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Editorials
February 22, 1964

AGING IN THE DIABETIC

JAMA. 1964;187(8):611. doi:10.1001/jama.1964.03060210061018
Abstract

The complications associated with diabetes often constitute the major clinical and autopsy findings. A report by Norris and Yunis, in the February issue of the Archives of Pathology, suggests that there is a greater prevalence of submucosal degeneration of the seminal vesicles and vasa deferentia associated with aging in diabetics than in normal subjects. Submucosal degeneration is a granular, faintly basophilic change in the connective tissue underlying the epithelium, distinguishable from amyloid deposits. It appears to be particularly more frequent among diabetics of the 70-to-79-year age group (61%) than in control patients of the same age (14%). If the increased incidence of submucosal degeneration in aged diabetics is confirmed, the etiology will probably become a focus of controversy, as is that of amyloid, a substance which it resembles.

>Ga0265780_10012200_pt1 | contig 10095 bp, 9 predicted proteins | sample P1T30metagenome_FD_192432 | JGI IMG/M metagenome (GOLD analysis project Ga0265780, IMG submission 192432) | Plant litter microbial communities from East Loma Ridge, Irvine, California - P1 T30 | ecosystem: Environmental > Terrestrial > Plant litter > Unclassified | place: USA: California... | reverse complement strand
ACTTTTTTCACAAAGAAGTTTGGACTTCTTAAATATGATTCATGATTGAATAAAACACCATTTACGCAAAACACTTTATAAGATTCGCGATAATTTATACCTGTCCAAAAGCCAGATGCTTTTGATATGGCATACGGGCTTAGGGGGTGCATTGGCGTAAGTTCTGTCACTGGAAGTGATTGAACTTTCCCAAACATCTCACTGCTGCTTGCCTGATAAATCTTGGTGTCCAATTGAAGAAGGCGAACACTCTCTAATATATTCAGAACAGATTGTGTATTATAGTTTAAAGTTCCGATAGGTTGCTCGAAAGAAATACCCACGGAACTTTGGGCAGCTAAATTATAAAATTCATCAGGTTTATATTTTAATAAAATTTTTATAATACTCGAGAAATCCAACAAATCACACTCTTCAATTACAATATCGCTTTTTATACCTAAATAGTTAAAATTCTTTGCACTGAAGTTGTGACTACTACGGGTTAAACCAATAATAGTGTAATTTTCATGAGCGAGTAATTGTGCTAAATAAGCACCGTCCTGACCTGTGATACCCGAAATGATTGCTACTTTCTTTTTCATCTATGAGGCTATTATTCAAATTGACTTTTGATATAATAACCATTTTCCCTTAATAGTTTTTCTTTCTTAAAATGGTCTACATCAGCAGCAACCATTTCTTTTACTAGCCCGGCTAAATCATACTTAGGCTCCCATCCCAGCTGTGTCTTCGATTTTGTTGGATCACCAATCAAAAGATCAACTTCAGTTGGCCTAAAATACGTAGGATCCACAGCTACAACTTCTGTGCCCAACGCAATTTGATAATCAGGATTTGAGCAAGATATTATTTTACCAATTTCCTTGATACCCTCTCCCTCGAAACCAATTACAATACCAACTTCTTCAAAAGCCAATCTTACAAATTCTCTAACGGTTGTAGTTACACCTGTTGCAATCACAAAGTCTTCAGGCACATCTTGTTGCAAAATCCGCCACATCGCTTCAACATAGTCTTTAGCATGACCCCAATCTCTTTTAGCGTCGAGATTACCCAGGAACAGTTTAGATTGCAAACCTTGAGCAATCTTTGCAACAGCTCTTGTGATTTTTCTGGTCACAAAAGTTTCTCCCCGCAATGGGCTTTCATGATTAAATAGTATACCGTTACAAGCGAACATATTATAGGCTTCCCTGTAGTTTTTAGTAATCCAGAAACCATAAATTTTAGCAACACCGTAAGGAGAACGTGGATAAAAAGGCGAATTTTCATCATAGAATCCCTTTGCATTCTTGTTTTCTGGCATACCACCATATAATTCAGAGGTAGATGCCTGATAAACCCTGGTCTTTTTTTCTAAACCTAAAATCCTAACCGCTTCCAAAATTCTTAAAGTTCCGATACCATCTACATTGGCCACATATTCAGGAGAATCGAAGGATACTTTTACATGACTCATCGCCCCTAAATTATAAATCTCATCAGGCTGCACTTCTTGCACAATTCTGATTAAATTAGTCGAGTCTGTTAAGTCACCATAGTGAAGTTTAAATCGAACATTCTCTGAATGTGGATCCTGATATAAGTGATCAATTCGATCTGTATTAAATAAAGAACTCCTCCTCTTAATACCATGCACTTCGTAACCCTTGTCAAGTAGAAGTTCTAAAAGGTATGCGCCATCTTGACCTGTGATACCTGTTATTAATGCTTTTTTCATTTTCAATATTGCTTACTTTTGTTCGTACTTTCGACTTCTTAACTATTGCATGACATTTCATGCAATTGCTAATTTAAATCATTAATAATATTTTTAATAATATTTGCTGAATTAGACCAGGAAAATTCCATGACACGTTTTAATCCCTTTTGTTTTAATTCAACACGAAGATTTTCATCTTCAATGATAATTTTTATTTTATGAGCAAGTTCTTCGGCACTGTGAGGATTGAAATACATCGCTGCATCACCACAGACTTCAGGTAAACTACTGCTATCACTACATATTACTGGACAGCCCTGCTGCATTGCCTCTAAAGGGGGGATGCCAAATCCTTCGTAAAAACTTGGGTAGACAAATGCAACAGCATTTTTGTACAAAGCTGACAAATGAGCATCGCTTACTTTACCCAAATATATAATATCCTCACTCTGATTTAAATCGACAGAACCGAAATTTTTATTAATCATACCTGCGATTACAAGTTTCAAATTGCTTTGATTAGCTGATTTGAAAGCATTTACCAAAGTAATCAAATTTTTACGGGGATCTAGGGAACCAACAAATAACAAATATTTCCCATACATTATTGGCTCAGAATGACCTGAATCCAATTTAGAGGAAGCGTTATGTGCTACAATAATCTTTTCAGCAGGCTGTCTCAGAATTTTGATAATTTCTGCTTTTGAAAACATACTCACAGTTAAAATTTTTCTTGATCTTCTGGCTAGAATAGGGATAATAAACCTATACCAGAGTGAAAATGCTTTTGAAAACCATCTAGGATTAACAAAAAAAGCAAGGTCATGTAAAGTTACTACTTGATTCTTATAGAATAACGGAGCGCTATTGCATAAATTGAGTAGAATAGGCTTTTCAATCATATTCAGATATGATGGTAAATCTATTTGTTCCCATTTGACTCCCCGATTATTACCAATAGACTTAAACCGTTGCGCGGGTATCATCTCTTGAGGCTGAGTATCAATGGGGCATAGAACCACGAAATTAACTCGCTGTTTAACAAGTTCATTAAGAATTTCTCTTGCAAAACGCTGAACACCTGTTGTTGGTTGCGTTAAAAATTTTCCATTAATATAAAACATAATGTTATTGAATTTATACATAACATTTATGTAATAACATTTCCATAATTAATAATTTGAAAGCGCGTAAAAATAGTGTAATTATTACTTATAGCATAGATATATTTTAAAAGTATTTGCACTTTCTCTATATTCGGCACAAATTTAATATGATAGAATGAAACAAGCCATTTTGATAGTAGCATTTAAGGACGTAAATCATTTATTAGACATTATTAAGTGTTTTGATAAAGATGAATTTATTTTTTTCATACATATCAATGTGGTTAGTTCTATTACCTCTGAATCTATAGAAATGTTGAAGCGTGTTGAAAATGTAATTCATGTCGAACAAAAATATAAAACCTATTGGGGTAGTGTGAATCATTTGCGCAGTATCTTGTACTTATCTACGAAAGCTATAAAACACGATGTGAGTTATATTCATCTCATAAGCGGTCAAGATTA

Diabetics are also subject to more extensive calcification within the wall of the vas deferens and the walls of the regional small

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